What to Know: March 1 is Self Injury Awareness Day


Self-injury (SI) is any deliberate, non-suicidal behavior that inflicts physical harm on one's body to relieve emotional distress.

Self-injury does not involve a conscious intent to commit suicide, though many believe that people who harm themselves are suicidal.

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People who SI are often trying to:

* Distract emotional pain

* End feelings of numbness

* Calm overwhelming feelings

* Maintaining control

* Self-punish

* Express thoughts that cannot be put into words

* Express feelings for which there are no words

Who engages in self-injury?

There is no simple portrait of a person who intentionally self-injures. This behavior is not limited by gender, race, education, age, sexual orientation, socio-economics, or religion. However, there are some commonly seen factors:

* Self-injury more commonly occurs in adolescent females.

* Many self-injurers have a history of physical, emotional or sexual abuse.

* Many self-injurers have co-existing problems of substance abuse, obsessive-compulsive disorder or eating disorders.

* Self-injures tend to have been raised in families that discouraged expression of anger, and tend to lack skills to express their emotions.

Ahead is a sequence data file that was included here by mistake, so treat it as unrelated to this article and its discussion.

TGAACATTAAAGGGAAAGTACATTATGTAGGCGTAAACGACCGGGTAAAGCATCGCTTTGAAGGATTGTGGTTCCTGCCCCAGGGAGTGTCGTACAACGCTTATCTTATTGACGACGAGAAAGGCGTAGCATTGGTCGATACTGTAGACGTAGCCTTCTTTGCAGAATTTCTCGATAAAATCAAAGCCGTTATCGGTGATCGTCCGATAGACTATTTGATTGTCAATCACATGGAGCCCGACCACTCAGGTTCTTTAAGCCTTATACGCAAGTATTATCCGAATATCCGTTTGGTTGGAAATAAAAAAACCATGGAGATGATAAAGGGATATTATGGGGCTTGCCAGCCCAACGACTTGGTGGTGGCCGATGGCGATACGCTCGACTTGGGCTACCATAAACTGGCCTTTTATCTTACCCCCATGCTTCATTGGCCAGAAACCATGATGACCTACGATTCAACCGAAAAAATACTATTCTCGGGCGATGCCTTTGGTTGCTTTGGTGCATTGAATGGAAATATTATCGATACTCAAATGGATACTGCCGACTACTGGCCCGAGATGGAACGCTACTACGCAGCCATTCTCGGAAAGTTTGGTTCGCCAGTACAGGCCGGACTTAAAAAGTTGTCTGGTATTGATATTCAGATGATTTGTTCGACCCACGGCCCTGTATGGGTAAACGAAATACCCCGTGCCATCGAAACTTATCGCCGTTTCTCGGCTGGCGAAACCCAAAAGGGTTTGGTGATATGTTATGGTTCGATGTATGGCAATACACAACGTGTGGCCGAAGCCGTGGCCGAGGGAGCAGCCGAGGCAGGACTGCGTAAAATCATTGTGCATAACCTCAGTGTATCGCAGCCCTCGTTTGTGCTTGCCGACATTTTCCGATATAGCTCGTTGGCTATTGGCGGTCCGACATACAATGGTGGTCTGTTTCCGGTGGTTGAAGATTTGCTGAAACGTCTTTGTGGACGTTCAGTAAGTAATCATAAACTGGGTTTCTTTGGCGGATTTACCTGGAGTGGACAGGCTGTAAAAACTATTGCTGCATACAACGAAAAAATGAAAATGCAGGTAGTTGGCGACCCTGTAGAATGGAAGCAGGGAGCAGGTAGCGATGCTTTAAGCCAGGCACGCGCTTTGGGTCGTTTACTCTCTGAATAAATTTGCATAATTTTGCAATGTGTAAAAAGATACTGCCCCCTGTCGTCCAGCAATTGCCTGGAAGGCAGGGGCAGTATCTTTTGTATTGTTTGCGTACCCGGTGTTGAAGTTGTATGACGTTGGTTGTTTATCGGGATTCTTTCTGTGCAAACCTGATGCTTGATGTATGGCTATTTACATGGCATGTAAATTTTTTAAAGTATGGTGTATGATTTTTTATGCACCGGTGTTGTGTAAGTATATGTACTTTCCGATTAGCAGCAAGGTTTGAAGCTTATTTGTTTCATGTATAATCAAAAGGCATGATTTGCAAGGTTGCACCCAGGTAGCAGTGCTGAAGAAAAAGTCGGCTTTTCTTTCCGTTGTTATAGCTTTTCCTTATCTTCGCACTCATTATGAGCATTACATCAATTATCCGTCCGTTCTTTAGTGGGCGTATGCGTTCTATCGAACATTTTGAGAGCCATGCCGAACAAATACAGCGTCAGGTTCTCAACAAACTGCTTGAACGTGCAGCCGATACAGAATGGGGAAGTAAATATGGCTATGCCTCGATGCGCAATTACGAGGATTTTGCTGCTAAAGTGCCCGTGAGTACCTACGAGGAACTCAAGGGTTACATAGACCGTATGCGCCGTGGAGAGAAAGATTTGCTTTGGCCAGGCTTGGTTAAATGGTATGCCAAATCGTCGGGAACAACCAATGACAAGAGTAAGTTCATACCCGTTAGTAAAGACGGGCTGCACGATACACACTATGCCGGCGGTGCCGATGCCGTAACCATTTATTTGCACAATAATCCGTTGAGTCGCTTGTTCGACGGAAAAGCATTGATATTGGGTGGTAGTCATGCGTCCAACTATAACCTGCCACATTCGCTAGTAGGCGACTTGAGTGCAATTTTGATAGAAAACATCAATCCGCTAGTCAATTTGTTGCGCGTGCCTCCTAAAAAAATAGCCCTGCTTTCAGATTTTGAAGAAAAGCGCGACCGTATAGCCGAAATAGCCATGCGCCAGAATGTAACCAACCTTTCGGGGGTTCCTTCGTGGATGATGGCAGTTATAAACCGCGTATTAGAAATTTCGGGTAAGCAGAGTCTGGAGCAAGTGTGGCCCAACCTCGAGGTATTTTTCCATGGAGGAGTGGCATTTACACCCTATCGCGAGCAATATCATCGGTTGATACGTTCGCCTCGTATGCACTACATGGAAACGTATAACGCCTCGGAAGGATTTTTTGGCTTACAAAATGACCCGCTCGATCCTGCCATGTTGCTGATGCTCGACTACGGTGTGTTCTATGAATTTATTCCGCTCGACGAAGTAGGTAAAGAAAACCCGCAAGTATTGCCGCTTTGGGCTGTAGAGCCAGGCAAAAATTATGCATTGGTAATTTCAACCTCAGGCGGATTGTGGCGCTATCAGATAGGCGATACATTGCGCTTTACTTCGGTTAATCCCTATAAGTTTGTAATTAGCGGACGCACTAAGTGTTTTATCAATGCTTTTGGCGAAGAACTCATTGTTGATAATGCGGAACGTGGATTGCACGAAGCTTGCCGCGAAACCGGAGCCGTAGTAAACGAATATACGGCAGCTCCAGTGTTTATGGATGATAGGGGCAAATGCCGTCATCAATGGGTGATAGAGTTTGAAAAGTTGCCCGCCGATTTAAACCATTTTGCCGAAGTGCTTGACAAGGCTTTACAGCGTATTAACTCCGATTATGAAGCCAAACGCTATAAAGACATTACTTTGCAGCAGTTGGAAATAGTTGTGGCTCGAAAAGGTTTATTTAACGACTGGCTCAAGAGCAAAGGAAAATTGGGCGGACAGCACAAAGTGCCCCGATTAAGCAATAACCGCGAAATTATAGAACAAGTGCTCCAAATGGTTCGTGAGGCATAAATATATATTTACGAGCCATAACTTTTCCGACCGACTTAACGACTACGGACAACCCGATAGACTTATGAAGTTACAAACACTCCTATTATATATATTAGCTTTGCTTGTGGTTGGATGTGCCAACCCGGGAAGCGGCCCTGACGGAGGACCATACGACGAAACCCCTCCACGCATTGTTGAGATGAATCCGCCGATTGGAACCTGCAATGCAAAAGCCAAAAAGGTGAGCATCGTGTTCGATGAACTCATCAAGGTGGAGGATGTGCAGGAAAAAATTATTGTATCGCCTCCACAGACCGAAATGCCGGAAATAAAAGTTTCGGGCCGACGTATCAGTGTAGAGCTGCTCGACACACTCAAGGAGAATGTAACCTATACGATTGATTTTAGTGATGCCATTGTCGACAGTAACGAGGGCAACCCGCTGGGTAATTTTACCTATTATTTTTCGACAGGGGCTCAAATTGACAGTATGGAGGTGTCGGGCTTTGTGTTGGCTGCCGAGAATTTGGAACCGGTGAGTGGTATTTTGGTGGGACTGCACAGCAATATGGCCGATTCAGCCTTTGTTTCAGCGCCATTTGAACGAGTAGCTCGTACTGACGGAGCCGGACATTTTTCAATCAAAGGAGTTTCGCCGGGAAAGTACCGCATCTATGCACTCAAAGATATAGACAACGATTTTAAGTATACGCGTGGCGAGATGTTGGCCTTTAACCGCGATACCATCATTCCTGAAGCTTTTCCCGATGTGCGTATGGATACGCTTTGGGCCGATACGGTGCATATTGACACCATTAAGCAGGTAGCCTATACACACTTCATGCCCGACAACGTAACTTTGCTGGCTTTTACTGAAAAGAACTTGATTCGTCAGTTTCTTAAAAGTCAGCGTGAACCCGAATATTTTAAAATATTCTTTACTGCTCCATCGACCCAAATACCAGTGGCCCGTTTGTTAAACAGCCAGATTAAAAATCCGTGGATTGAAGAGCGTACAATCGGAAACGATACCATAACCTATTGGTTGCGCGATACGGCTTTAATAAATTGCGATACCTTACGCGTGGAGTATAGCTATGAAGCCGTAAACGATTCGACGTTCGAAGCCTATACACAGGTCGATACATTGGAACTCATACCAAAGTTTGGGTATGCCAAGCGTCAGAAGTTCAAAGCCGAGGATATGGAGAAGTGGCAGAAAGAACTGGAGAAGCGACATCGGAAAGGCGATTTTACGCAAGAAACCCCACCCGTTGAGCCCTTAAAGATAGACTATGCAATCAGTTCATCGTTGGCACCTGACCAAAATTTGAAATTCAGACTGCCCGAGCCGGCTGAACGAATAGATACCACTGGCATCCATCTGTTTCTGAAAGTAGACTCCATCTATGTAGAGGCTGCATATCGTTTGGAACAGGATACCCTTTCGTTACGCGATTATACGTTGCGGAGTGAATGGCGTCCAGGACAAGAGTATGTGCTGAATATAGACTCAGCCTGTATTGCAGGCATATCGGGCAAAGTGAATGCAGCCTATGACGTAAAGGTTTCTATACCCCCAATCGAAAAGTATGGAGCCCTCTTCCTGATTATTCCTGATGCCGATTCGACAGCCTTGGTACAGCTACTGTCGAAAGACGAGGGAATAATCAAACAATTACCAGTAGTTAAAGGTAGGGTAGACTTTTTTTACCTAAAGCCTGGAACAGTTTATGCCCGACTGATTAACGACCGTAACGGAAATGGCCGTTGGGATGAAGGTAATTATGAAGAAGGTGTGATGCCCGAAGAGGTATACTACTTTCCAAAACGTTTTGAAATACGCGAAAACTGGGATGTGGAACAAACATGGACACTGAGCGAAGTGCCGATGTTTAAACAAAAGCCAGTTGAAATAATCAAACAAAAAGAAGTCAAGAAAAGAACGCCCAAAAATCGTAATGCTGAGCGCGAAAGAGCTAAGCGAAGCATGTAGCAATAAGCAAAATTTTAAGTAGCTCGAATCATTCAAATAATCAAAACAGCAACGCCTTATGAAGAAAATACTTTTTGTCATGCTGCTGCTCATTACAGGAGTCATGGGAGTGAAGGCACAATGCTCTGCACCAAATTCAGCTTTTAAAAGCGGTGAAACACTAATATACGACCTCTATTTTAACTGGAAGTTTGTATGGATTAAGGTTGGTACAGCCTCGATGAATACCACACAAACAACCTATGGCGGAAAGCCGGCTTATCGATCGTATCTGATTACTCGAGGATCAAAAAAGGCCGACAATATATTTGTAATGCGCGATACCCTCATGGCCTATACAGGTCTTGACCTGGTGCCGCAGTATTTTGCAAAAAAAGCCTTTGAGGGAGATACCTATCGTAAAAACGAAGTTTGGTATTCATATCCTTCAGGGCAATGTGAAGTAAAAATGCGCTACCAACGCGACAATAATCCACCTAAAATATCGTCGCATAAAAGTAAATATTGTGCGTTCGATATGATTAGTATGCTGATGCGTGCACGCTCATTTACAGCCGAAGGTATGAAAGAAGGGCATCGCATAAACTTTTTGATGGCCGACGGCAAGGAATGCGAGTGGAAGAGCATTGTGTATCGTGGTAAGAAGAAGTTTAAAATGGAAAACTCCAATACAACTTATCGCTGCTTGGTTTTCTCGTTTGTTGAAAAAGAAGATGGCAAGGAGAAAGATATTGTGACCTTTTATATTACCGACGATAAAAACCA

* Self-injurers often lack a good social support network.

What are the types of self-injury?

* Cutting

* Burning

* Picking at skin

* Interfereing with wound healing

* Hair-pulling

* Hitting

* Scratching

* Pinching

* Biting

* Bone-breaking

* Head-banging


Self-injury is often misunderstood. Self-injurers trying to seek medical or mental health treatment frequently report being treated badly by emergency room doctors and nurses, counselors, police officers and even mental health professionals.

Finding professionals who specialize in working with self-injury is IMPERATIVE. With proper treatment, new ways of coping will be learned and slowly the cycle of hurting will end. For more information go to the American Self-Harm Information Clearinghouse.


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